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On Sunday Jonathan Goodwin will return to the place he turned his NFL career around with a chance to add his name to the rare list of NFL players to have won Super Bowls with multiple teams.
Having drank from football's Holy Grail once before, Goodwin and fellow former Super Bowl champion Clark Haggans can attest -- it's a feeling like none other.
"It never goes away," said Haggans, whose five tackles and sack helped the Steelers win Super Bowl XL seven seasons ago. "That type of experience -- this type of experience -- it's timeless. You remember what you wore to the game, what you ate. I don't even remember what type of cereal I had this morning."
Goodwin and Haggans are two of four 49ers to have reached football's pinnacle, but the only two to raise Vince Lombardi's trophy in victory.* Prior to the NFC Championship in Atlanta, they recognized the feat during a quiet moment riding the elevator in the team hotel.
Goodwin recalled: "We were saying, 'It's hard to put into words, the feeling. If guys think the feeling Sunday was great, the feeling when you win the Super Bowl is ten times as great.'"
As a fifth-round pick out of Michigan, Goodwin wasn't pegged for NFL glory. He looks back on his rookie training camp battles with fellow Jets Kevin Mawae and J.P. Machado with regret. Goodwin finally got the call for his first NFL start in his third season, and he helped Chad Pennington beat the 49ers.
"I didn't want to be pegged as a backup," Goodwin said before making the trip to New Orleans.
Everything changed in 2009 when, in his first year as a starting center, Goodwin was elected to the Pro Bowl and became a Super Bowl champion. However it happened, the eight-year veteran developed what was required to be a reliable center.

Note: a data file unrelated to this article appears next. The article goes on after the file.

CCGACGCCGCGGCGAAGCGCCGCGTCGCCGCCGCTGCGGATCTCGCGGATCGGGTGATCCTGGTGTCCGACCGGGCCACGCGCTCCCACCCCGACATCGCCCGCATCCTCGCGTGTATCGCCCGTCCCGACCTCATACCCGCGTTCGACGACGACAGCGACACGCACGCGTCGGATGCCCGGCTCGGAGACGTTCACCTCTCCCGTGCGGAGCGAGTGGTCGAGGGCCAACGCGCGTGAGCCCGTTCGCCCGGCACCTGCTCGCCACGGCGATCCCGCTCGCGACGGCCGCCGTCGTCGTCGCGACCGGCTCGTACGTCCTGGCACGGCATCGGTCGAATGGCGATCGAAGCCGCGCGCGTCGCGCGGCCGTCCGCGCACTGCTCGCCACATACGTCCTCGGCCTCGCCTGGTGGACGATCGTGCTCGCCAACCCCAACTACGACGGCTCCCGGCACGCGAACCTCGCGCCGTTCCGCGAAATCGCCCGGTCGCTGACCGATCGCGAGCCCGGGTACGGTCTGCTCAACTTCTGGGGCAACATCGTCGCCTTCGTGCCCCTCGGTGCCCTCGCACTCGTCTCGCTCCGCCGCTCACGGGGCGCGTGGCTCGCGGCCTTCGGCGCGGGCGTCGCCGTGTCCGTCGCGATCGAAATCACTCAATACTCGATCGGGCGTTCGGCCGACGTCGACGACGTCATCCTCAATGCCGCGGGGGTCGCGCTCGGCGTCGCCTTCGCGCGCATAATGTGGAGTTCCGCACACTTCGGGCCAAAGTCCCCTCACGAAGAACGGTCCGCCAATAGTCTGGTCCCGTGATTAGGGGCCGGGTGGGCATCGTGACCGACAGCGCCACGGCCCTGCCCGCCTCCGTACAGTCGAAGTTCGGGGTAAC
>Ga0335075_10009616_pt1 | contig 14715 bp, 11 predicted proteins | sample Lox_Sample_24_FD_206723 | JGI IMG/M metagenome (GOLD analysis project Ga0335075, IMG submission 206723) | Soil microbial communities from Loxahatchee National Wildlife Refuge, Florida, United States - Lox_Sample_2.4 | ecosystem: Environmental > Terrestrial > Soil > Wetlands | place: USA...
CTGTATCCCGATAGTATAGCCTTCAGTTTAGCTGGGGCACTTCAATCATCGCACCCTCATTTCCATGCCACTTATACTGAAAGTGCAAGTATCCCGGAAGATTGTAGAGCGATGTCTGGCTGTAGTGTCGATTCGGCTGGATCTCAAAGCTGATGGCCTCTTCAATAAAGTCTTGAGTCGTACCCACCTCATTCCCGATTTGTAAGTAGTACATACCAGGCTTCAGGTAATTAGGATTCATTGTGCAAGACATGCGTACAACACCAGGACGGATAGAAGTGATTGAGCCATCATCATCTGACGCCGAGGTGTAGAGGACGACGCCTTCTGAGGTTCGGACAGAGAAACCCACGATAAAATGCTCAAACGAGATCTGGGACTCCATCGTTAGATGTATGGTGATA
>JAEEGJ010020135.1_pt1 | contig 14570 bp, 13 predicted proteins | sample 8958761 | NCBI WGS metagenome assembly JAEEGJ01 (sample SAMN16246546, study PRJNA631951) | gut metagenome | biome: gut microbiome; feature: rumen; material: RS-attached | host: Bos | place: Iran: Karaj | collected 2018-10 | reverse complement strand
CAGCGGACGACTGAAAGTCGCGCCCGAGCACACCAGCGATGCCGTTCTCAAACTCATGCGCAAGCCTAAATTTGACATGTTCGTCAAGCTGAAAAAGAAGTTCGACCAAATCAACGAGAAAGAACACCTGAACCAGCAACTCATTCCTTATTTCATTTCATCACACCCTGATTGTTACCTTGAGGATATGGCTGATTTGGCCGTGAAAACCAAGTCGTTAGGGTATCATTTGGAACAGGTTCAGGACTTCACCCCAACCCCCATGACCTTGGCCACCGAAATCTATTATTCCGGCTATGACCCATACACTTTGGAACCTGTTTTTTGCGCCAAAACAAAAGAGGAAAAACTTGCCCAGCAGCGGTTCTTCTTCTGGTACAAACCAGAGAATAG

Not only did the 6-foot-3, 318-pound former tackle display the physical skill set to snap the ball in the NFL, he became the vocal leader of the offensive line -- the anchor that's required to keep both wings of the wall on the same page of a cohesive unit.
Known for his kindness and described as a gentle giant by peers, it isn't always so.
"Not on third down. Not in the fourth quarter," right tackle Anthony Davis said. "He's a competitor."
His linemates agree.
"When he yells, we listen," first-time Pro Bowl left guard Mike Iupati said. "And he yells at everyone."
Joe Staley offered a calculated appraisal: "On the field, he's very fiery."
"They joke with me about yelling at them," said Goodwin with a knowing smile. "I get -- on the field sometimes -- a little mean and angry." Another smile. "I just try to keep 'em in line and teach 'em as much as I can like guys did when I came into the league."
Goodwin has the full respect of his offensive line, a unit that bowled the way for the fourth most effective rushing attack in the NFL this year.
According to Alex Boone, having Goodwin to his left is "huge." Staley says "nothing fazes him" and Iupati just calls it "freakin' awesome." But the lineman with the highest praise for the center is his successor as the Bobb McKittrick Award winner -- Davis.**